| A Powerful Future? |
How green is Lanai? The question might better be asked, Will this tiny Hawaiian island soon become the greenest of them all? Just how, exactly, says much about Lanai’s past, present and future. For this is a fiefdom. Except for a few parcels of land granted by the former Hawaiian royalty to local families, the entire island is owned by Castle & Cooke, a private concern (recently acquired by Silicon Valley billionaire Larry Ellison) that came by this real estate when it swallowed up the Dole Company of pineapple fame.
Dole, with its tainted record of labor and agricultural practices, once planted nearly every arable square foot in pineapples. Those sweet fruits are no longer commercially farmed here, but Castle & Cooke has invested millions on research and development for Lanai’s next farming boom—renewable energy. The company says it’s ready to commit nearly $1 billion in cash and resources to develop renewable energy projects in Hawaii.
On Lanai these include a 10-acre solar farm that could supply up to 10% of Lanai’s annual electricity needs. And a 300- to 400-megawatt wind farm that would send power to Oahu via undersea cables. (The wind farm plan includes efforts to minimize potential hazards to birds, including 3 endangered species found on Lanai.) If completed as proposed, C&C estimates, these projects could eliminate greenhouse gas emissions equivalent to 220 thousand cars per year and reduce Hawaii’s oil imports by 3 million barrels per year.
Traditional hunting grounds?
Great green news, to be sure, but not universally welcome on the island. Despite C&C assurances, there are fears the company will restrict access for subsistence game hunting, and to cultural and archaeological sites in the project area. Some decry the visual impact of the wind turbines, saying they will detract from the rugged area’s pristine views without supplying any energy to the island.
Nonetheless, you will find many green-spirited individuals when you visit Lanai—though green living requires resourcefulness, off-island shopping for earth-friendly products and a backyard organic garden.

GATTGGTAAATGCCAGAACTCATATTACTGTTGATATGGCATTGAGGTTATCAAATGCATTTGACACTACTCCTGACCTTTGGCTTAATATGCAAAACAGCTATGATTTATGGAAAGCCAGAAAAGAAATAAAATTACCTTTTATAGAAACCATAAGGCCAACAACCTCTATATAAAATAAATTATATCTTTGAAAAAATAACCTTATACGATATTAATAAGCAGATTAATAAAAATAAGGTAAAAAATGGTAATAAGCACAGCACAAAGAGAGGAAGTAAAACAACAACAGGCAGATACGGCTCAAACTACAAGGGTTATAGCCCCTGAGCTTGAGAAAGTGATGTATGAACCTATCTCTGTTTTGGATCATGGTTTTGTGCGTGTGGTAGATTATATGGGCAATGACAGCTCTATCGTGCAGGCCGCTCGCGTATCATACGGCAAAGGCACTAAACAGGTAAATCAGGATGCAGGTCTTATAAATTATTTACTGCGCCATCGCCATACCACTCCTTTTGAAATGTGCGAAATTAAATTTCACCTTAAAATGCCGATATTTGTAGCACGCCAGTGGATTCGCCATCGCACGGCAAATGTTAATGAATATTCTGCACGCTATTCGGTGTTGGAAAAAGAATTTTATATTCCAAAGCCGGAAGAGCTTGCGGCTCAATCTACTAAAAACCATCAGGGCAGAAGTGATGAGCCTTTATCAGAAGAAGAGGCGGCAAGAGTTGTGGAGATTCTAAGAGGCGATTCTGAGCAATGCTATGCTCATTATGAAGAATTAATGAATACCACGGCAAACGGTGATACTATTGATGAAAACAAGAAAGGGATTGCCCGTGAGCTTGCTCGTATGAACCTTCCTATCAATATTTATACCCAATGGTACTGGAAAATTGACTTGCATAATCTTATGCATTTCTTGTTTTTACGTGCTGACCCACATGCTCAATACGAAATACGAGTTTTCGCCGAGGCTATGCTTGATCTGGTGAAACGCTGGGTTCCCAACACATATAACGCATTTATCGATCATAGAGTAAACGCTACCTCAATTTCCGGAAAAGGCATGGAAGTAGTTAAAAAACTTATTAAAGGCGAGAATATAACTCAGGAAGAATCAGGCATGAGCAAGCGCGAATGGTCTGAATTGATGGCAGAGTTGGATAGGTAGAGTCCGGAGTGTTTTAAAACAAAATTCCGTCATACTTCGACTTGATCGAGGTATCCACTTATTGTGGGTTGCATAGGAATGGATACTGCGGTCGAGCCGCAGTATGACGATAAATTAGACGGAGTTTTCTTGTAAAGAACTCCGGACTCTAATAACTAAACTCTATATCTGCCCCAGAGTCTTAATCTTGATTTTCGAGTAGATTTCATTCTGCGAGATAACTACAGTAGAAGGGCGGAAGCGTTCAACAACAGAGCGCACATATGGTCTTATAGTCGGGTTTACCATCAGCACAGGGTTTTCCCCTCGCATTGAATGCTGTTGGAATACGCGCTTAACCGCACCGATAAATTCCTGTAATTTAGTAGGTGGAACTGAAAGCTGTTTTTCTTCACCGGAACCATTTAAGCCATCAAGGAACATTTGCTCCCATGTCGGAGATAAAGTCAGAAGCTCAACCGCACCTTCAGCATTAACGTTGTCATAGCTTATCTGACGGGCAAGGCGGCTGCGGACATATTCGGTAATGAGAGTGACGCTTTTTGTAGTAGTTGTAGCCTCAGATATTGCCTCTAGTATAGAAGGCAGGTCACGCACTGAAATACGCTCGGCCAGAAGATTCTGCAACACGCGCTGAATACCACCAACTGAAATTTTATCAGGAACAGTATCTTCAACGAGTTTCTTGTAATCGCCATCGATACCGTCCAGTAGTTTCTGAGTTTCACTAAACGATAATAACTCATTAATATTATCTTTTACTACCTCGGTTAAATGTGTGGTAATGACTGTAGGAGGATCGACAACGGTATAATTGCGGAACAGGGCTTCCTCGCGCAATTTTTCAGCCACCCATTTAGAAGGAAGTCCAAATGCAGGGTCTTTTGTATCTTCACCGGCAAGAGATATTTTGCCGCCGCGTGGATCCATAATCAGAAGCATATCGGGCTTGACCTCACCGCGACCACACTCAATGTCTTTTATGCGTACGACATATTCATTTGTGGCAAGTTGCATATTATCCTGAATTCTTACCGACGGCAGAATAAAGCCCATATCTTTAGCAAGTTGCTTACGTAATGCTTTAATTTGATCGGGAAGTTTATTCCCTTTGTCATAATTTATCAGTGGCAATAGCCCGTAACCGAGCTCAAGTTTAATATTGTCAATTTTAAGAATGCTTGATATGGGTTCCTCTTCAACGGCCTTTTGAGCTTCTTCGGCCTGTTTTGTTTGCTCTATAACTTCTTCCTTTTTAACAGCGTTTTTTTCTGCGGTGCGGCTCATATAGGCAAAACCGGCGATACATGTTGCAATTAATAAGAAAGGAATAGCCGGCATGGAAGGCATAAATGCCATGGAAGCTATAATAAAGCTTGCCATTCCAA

Here are our recommendations for where to stay and dine.
Plantation era living
Dreams Come True Bed & Breakfast. This is your chance to experience life here much as it once was. Lanai City sits exactly in the center of the island, only 15 miles from Maui but seemingly a century back in time, at least. A few blocks from tidy Dole Square is a 1925 plantation house converted to an eco-sensitive B & B by Michael and Susan Hunter. This is a neighborhood of vintage homes, many of them tiny cottages once occupied by the pineapple hands drawn by Jim Dole’s ripening fruit.
The single-story house is surrounded by a very mature garden, with flowering tropicals, avocado, mango, banana, lemon, calamansi, and much papaya. All of it is cared for organically. Sunset-watching is the perfect way to cap another tranquil day here. A large veranda at the rear affords mountain views and has an area for grilling fresh local fish or organic veggies from the weekly farmers’ market in the square. The house wears its period charm well, but it is all the better for the added Asian antiques and Italian marble bathrooms with Jacuzzi tubs, skylights and a modern kitchen available for guest use. This is also where the Hunters prepare a daily island-style breakfast using their own delicious fruit and other organic treats.
No toxic pesticides are sprayed here. Room 3 is the large master bedroom, with hardwood floors and two windows with garden views. Room 4 has a ventilating skylight.